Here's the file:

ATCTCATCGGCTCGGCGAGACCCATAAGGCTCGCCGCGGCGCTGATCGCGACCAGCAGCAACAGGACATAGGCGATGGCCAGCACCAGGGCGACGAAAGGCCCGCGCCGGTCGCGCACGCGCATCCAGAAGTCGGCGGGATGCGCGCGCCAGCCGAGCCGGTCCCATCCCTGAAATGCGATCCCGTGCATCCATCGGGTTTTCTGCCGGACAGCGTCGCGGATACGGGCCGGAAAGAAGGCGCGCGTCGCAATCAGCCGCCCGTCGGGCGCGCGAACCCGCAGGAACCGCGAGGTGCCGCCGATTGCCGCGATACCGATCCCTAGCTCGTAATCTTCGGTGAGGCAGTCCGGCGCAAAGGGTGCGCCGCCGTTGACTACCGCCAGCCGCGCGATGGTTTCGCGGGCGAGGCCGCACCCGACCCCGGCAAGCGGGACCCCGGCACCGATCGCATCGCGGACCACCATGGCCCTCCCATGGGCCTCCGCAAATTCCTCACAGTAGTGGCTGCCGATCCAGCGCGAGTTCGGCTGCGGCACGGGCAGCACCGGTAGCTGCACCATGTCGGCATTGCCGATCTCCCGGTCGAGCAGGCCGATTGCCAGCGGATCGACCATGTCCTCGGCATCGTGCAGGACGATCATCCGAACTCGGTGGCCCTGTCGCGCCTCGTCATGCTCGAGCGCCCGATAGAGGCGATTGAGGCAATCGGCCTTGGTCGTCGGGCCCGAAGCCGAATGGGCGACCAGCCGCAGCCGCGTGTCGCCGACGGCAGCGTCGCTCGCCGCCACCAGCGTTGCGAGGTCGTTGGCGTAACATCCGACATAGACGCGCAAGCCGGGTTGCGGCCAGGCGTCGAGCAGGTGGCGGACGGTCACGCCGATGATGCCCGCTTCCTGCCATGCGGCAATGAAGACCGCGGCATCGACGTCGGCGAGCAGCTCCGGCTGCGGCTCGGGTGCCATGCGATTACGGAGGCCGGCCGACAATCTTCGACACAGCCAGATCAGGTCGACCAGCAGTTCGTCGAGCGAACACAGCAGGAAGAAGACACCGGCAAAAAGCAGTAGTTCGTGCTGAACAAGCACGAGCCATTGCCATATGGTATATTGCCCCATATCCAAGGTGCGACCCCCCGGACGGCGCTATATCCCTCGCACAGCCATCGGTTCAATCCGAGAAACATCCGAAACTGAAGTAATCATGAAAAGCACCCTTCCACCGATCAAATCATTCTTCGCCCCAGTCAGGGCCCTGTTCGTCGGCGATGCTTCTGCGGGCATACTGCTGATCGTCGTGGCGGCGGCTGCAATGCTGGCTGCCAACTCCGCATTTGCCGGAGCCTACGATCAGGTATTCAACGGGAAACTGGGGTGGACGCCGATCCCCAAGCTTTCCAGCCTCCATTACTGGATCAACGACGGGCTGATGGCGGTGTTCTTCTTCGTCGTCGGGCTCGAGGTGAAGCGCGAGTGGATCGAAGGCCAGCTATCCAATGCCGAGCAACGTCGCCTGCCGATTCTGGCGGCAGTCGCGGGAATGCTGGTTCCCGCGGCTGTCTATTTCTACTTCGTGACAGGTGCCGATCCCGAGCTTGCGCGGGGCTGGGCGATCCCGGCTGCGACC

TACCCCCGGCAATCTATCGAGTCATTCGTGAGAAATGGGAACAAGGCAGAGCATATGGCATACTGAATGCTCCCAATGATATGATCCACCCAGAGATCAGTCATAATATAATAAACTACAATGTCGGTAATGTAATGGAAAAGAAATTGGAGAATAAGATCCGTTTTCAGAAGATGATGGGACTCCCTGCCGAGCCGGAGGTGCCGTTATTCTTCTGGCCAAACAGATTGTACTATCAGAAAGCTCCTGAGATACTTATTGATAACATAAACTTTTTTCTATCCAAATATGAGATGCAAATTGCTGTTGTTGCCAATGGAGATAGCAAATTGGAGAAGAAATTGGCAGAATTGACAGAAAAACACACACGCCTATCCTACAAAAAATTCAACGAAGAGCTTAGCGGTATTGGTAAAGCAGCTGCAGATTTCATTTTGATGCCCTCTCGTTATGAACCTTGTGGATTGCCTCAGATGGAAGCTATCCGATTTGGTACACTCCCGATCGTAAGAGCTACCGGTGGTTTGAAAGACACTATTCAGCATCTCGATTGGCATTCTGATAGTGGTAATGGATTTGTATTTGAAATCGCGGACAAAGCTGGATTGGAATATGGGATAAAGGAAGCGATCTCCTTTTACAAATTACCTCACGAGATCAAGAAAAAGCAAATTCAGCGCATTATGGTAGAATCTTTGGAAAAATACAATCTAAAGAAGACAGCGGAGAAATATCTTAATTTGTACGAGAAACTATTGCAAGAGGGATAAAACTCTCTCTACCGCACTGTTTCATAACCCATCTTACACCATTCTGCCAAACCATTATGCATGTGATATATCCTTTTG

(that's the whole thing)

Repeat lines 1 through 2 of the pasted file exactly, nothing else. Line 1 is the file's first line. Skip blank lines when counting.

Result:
ATCTCATCGGCTCGGCGAGACCCATAAGGCTCGCCGCGGCGCTGATCGCGACCAGCAGCAACAGGACATAGGCGATGGCCAGCACCAGGGCGACGAAAGGCCCGCGCCGGTCGCGCACGCGCATCCAGAAGTCGGCGGGATGCGCGCGCCAGCCGAGCCGGTCCCATCCCTGAAATGCGATCCCGTGCATCCATCGGGTTTTCTGCCGGACAGCGTCGCGGATACGGGCCGGAAAGAAGGCGCGCGTCGCAATCAGCCGCCCGTCGGGCGCGCGAACCCGCAGGAACCGCGAGGTGCCGCCGATTGCCGCGATACCGATCCCTAGCTCGTAATCTTCGGTGAGGCAGTCCGGCGCAAAGGGTGCGCCGCCGTTGACTACCGCCAGCCGCGCGATGGTTTCGCGGGCGAGGCCGCACCCGACCCCGGCAAGCGGGACCCCGGCACCGATCGCATCGCGGACCACCATGGCCCTCCCATGGGCCTCCGCAAATTCCTCACAGTAGTGGCTGCCGATCCAGCGCGAGTTCGGCTGCGGCACGGGCAGCACCGGTAGCTGCACCATGTCGGCATTGCCGATCTCCCGGTCGAGCAGGCCGATTGCCAGCGGATCGACCATGTCCTCGGCATCGTGCAGGACGATCATCCGAACTCGGTGGCCCTGTCGCGCCTCGTCATGCTCGAGCGCCCGATAGAGGCGATTGAGGCAATCGGCCTTGGTCGTCGGGCCCGAAGCCGAATGGGCGACCAGCCGCAGCCGCGTGTCGCCGACGGCAGCGTCGCTCGCCGCCACCAGCGTTGCGAGGTCGTTGGCGTAACATCCGACATAGACGCGCAAGCCGGGTTGCGGCCAGGCGTCGAGCAGGTGGCGGACGGTCACGCCGATGATGCCCGCTTCCTGCCATGCGGCAATGAAGACCGCGGCATCGACGTCGGCGAGCAGCTCCGGCTGCGGCTCGGGTGCCATGCGATTACGGAGGCCGGCCGACAATCTTCGACACAGCCAGATCAGGTCGACCAGCAGTTCGTCGAGCGAACACAGCAGGAAGAAGACACCGGCAAAAAGCAGTAGTTCGTGCTGAACAAGCACGAGCCATTGCCATATGGTATATTGCCCCATATCCAAGGTGCGACCCCCCGGACGGCGCTATATCCCTCGCACAGCCATCGGTTCAATCCGAGAAACATCCGAAACTGAAGTAATCATGAAAAGCACCCTTCCACCGATCAAATCATTCTTCGCCCCAGTCAGGGCCCTGTTCGTCGGCGATGCTTCTGCGGGCATACTGCTGATCGTCGTGGCGGCGGCTGCAATGCTGGCTGCCAACTCCGCATTTGCCGGAGCCTACGATCAGGTATTCAACGGGAAACTGGGGTGGACGCCGATCCCCAAGCTTTCCAGCCTCCATTACTGGATCAACGACGGGCTGATGGCGGTGTTCTTCTTCGTCGTCGGGCTCGAGGTGAAGCGCGAGTGGATCGAAGGCCAGCTATCCAATGCCGAGCAACGTCGCCTGCCGATTCTGGCGGCAGTCGCGGGAATGCTGGTTCCCGCGGCTGTCTATTTCTACTTCGTGACAGGTGCCGATCCCGAGCTTGCGCGGGGCTGGGCGATCCCGGCTGCGACC

TACCCCCGGCAATCTATCGAGTCATTCGTGAGAAATGGGAACAAGGCAGAGCATATGGCATACTGAATGCTCCCAATGATATGATCCACCCAGAGATCAGTCATAATATAATAAACTACAATGTCGGTAATGTAATGGAAAAGAAATTGGAGAATAAGATCCGTTTTCAGAAGATGATGGGACTCCCTGCCGAGCCGGAGGTGCCGTTATTCTTCTGGCCAAACAGATTGTACTATCAGAAAGCTCCTGAGATACTTATTGATAACATAAACTTTTTTCTATCCAAATATGAGATGCAAATTGCTGTTGTTGCCAATGGAGATAGCAAATTGGAGAAGAAATTGGCAGAATTGACAGAAAAACACACACGCCTATCCTACAAAAAATTCAACGAAGAGCTTAGCGGTATTGGTAAAGCAGCTGCAGATTTCATTTTGATGCCCTCTCGTTATGAACCTTGTGGATTGCCTCAGATGGAAGCTATCCGATTTGGTACACTCCCGATCGTAAGAGCTACCGGTGGTTTGAAAGACACTATTCAGCATCTCGATTGGCATTCTGATAGTGGTAATGGATTTGTATTTGAAATCGCGGACAAAGCTGGATTGGAATATGGGATAAAGGAAGCGATCTCCTTTTACAAATTACCTCACGAGATCAAGAAAAAGCAAATTCAGCGCATTATGGTAGAATCTTTGGAAAAATACAATCTAAAGAAGACAGCGGAGAAATATCTTAATTTGTACGAGAAACTATTGCAAGAGGGATAAAACTCTCTCTACCGCACTGTTTCATAACCCATCTTACACCATTCTGCCAAACCATTATGCATGTGATATATCCTTTTG